How “Flipped” Learning Benefits Students

By August 16, 2017Learning

How “Flipped” Learning Benefits Students

Under the “Flipped” learning model in education, students are assigned lecture material to view as homework, then complete traditional “homework” and other collaborative assignments during class time. However, the process is much more involved than just a switch from “homework to class work” and “classwork to homework.” The Flipped Learning Network (FLN)’s mission is to foster a flexible learning environment in which educators engage students with meaningful activities during class time. Studies conducted by the FLN have reported that “71% of teachers who have flipped their class noticed improved grades, and 80% reported improved student attitudes as a result.” Here’s why:


Lectures at home lead to less frustration.

In the Flipped classroom, students listen or view their lectures at home, usually by means of a pre-recorded video, then come to class to complete group work assignments. This structure is proving to be preferred by students and takes the frustration away that is usually associated with the traditional homework setting. Because students are engaging with the lecture material at home, they can listen to the lesson at their own pace. If a student is struggling with a particular section, the lecture can be replayed and reviewed as many times as necessary for the concept to be understood.

Another benefit of “Flipped” learning is that students who miss multiple days of school, for reasons such as illness, are able to catch up to their peers quicker than while under the traditional learning system. Students who miss class are still able to keep up with lecture material while away from class, thus finding it easier to catch up on their work.


Students come to class prepared.

The traditional homework setting is where most students need help, but while the student is in their bedroom at home studying, the teacher is not available to answer questions. Flipped learning benefits students by allowing them to prepare their questions from the lecture before class, then come into “homework” time where the teacher has the full class time to answer questions. Students come to class prepared with questions, leading to discussion and deeper thinking on the concepts. Students will also feel more comfortable asking questions since they’ve had plenty of time to review the material before class.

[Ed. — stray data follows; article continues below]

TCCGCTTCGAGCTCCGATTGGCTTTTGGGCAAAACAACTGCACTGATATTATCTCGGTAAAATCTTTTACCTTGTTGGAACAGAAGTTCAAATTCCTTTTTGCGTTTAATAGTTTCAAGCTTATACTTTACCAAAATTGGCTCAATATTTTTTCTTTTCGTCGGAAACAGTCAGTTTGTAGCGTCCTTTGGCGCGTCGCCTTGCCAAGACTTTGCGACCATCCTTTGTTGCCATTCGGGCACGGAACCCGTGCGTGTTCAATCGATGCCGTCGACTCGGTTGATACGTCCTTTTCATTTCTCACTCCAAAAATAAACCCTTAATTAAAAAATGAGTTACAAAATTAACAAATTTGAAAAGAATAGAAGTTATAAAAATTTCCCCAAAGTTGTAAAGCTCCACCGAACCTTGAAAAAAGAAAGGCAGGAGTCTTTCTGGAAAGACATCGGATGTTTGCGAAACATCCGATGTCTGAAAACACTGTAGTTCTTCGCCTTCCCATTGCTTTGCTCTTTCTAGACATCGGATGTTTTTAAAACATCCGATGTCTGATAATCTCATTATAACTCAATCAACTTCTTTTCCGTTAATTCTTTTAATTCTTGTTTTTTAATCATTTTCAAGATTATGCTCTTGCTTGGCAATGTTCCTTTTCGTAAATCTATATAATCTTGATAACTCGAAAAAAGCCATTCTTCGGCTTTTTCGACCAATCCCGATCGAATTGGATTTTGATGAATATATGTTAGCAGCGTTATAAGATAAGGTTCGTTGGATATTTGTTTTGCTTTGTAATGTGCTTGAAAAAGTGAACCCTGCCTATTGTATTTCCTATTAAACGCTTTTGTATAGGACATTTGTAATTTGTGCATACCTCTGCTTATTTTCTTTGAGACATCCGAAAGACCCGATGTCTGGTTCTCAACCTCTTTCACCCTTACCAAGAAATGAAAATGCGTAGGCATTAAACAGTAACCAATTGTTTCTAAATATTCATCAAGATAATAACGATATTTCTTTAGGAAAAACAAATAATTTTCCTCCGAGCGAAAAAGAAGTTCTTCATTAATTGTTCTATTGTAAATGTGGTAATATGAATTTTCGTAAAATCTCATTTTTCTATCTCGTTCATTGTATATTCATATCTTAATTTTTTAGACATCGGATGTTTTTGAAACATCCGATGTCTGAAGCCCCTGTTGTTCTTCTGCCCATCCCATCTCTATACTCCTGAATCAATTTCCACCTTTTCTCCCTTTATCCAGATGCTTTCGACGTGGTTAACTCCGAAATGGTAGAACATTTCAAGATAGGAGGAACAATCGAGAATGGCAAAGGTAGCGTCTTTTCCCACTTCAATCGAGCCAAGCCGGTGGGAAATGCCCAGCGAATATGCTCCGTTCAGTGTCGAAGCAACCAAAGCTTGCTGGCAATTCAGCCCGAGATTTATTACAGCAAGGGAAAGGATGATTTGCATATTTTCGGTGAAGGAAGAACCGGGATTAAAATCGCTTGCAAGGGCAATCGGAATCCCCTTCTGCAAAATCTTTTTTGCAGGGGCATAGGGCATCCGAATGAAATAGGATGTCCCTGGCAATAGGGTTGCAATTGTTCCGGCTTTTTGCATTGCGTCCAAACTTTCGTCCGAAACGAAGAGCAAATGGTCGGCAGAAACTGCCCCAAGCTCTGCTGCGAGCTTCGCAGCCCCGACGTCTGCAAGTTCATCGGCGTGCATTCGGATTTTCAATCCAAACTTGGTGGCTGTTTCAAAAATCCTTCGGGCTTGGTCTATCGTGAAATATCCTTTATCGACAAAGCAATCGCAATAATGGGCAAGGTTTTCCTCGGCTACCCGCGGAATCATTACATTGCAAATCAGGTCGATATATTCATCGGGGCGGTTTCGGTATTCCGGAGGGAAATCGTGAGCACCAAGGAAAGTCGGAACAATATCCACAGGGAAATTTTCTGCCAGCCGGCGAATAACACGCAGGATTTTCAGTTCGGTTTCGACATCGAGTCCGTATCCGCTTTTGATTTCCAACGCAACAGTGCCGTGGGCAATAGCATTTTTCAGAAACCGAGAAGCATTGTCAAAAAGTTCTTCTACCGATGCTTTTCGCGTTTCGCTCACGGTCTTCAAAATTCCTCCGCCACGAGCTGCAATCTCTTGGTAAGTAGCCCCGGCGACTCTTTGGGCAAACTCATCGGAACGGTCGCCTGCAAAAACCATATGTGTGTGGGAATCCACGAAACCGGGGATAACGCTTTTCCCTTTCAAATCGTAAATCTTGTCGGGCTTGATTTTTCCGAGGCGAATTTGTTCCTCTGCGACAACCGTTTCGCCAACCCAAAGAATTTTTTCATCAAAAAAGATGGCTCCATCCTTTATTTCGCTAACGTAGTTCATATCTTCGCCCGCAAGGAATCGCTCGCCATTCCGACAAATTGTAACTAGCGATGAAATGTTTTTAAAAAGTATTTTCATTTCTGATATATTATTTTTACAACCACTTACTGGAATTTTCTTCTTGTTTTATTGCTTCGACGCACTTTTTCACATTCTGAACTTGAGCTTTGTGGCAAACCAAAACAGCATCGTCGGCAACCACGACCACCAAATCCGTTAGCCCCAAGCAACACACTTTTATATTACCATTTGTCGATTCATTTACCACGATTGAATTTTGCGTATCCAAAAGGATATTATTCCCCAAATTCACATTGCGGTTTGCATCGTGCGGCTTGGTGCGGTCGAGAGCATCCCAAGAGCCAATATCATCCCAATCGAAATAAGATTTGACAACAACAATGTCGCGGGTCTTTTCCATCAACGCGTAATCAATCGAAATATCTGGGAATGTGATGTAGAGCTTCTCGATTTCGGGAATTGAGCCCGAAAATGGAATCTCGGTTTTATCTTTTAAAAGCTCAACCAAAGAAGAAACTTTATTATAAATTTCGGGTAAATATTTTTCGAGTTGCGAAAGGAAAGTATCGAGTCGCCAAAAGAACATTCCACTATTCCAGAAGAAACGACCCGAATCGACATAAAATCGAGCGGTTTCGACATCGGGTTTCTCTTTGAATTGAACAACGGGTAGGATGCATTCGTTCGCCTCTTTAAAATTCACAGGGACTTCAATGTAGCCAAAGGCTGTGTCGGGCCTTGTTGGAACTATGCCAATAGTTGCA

Students with learning and special needs are finding success.

Another unexpected benefit of Flipped learning is how the system has been improving the education of special needs students. Experts have found that, in the Flipped classroom, special needs students have more one-on-one time with the teacher during instruction time. The “learn at your own pace” philosophy of Flipped learning works particularly well with special needs students. Studies have found that students with attention issues can have an easier time focusing on the lesson, as they can freely move about the room during instruction time without disrupting the class. Students learning English have also been finding great success under the Flipped learning system: teachers can utilize technology to provide translation during the lecture, and the constant communication between teacher and student improves conversational skills.

The Flipped learning model certainly has its benefits, and just like the creators of this new learning system, Educate Midland works to achieve improved education for the public school system. Our mission is to empower and align the Midland community so that all students achieve their highest educational potential. Get in touch with us at (432) 818-2620 or learn more on our website at

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